Team USA's loss to France in FIBA World Cup is not surprising, may help recruit stars for international play

Team USA lost to France at the 2019 FIBA Basketball World Cup, 89-78, on Wednesday, marking the first time since 2006 that USA basketball has lost in international competition. The defeat shatters a 58-game win streak. Many were shocked about the loss, but with the particular players on the court, the defeat is not as surprising as some are making it out to be. 

While NBA star-caliber players that joined the team, Raja Bell says it was far from the best lineup of guys to put out there.

"What'd you expect?" he said on Wednesday's episode of the Kanell & Bell podcast. "I mean you rolled out your C team.

Bell added the expectation is always to win but a loss with this squad is far from shocking.

"My initial thought was if you were arrogant enough like at times USA is to just take your D-league players and think that they're gonna beat like the best international competition there is, I would say that's arrogance," he said. "This was not that."

Bell believes the loss happened in part because the top contenders in the game right now were not on the team:

"You had a bunch of guys that you wanted to go to the competition elect not to participate and so you had to take what you had."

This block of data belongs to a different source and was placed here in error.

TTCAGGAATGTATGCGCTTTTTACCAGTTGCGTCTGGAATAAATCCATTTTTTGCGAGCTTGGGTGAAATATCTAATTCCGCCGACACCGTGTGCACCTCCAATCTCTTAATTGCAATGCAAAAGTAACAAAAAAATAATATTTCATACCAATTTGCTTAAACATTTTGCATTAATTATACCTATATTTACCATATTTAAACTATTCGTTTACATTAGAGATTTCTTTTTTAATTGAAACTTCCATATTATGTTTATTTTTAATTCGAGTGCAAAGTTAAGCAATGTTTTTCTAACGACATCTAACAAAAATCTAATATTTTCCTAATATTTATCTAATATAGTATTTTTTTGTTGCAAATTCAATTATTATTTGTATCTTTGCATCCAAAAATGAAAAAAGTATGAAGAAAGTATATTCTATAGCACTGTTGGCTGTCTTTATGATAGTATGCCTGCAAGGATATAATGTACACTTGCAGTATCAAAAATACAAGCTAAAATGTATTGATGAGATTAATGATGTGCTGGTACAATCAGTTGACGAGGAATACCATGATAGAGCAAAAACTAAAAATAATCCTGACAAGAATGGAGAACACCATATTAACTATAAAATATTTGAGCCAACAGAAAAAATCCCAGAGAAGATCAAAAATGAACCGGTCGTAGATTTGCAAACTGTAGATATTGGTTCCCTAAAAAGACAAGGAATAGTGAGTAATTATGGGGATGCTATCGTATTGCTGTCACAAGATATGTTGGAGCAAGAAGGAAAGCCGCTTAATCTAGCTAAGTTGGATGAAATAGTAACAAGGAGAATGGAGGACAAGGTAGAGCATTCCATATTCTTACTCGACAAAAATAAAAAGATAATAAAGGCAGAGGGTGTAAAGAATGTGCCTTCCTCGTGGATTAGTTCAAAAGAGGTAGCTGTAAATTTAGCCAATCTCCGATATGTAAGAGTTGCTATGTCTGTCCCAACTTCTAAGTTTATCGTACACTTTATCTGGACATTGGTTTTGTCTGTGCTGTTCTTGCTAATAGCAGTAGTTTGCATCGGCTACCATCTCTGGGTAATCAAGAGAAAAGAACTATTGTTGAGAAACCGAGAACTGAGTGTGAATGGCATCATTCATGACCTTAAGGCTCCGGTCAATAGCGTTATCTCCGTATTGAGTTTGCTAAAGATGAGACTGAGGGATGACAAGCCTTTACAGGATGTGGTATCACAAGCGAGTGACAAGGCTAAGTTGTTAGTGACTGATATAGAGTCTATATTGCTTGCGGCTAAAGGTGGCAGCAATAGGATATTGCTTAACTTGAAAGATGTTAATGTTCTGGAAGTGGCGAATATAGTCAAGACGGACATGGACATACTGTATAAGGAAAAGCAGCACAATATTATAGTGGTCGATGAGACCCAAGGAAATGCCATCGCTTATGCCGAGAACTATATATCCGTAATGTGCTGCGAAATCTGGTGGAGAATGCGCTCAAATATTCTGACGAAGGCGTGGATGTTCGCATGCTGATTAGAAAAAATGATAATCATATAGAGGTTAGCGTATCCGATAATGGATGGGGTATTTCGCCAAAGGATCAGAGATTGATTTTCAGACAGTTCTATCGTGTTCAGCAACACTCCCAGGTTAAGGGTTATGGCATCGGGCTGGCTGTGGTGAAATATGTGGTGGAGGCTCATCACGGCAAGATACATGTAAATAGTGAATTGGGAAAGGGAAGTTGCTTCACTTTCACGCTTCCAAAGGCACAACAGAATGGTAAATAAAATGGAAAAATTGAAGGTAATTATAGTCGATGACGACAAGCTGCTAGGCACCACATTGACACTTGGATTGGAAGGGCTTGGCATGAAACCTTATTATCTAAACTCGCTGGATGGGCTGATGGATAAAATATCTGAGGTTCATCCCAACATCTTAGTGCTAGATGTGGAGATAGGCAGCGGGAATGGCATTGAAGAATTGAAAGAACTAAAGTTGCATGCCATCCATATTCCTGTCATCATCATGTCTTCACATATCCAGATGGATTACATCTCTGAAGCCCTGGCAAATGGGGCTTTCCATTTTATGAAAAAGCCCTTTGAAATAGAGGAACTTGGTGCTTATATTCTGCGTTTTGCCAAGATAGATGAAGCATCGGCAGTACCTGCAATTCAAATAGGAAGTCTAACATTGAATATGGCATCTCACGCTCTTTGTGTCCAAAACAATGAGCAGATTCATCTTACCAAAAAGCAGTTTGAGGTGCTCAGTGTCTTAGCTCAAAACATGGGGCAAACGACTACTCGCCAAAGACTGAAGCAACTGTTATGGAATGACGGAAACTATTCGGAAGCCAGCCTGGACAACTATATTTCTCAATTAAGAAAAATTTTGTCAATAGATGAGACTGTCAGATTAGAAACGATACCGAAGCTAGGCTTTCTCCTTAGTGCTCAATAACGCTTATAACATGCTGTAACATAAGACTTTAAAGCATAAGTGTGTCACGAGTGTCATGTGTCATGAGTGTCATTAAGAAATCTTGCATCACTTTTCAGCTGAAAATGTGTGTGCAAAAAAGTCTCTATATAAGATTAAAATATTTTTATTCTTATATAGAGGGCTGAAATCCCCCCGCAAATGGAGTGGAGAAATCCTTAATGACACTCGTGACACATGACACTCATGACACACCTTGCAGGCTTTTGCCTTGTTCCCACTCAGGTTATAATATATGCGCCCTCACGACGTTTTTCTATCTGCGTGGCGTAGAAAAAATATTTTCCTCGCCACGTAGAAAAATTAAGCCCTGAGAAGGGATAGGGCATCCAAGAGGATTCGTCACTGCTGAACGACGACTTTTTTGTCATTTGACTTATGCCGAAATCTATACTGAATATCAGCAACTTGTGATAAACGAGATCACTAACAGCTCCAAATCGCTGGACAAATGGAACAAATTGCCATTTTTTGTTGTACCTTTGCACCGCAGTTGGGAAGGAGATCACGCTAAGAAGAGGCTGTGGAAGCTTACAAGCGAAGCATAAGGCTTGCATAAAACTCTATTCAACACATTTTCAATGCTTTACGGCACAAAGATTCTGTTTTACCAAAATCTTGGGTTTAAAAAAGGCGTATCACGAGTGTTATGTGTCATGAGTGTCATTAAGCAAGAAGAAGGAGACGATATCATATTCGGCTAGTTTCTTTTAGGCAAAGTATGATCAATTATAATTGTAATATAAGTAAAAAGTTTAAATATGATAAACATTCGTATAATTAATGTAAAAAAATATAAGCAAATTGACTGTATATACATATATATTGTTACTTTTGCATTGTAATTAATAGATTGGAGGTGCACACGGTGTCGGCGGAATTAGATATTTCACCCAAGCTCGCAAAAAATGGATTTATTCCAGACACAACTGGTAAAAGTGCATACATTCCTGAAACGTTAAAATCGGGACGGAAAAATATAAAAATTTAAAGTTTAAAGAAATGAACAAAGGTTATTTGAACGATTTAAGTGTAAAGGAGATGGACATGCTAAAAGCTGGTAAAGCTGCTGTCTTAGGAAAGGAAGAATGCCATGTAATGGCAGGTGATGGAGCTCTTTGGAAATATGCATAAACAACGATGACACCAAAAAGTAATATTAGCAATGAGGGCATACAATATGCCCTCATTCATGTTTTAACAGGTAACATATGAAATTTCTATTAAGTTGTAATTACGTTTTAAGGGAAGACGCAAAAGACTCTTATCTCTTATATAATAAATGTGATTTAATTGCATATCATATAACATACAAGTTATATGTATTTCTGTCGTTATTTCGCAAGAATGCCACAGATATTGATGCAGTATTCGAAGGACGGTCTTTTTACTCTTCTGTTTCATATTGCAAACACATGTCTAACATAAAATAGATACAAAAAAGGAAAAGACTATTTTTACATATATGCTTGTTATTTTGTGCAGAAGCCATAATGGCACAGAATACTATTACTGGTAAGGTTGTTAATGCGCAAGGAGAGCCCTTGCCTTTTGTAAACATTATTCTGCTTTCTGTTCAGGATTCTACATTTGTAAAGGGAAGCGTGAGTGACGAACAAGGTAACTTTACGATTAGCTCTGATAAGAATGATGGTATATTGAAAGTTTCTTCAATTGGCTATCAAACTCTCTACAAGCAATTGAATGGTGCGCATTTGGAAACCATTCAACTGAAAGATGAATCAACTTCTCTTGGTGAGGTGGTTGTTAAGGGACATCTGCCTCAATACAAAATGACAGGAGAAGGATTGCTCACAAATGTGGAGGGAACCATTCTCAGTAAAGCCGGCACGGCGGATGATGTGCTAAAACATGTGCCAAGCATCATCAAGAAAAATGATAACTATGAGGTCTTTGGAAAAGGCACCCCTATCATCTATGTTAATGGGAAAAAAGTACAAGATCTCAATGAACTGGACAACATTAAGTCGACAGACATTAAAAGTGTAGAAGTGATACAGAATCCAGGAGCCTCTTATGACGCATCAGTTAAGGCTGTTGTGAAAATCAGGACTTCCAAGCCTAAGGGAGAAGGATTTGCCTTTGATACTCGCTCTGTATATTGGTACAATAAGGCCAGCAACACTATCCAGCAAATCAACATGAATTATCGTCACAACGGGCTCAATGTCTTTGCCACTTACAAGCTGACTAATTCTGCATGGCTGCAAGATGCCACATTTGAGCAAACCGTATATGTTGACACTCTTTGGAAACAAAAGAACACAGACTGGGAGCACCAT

If the situation was different and the best players were participating, Bell thinks there is no way this would have been the result.

"I'm not surprised that they ended up getting beat by someone because while they're good players, they're not the best that we have to offer and if you had sent the best that we have to offer. I don't really think there was a chance that we would've lost," he said.

Danny Kanell chimed in to discuss what this all really means in the basketball world and ultimately asked: "Does anybody care?"

Bell says that it is a question of pride and that winning is something team USA still cares about.

"I think we take pride in the collective brotherhood," he said. 

Bell notes that the loss may wake people up that the country's team can still compete with the second or third option players but they will not dominate like they would if the first choice athletes attended. He thinks this may have players taking action and saying, "Next time around the block we're gonna have to show up."

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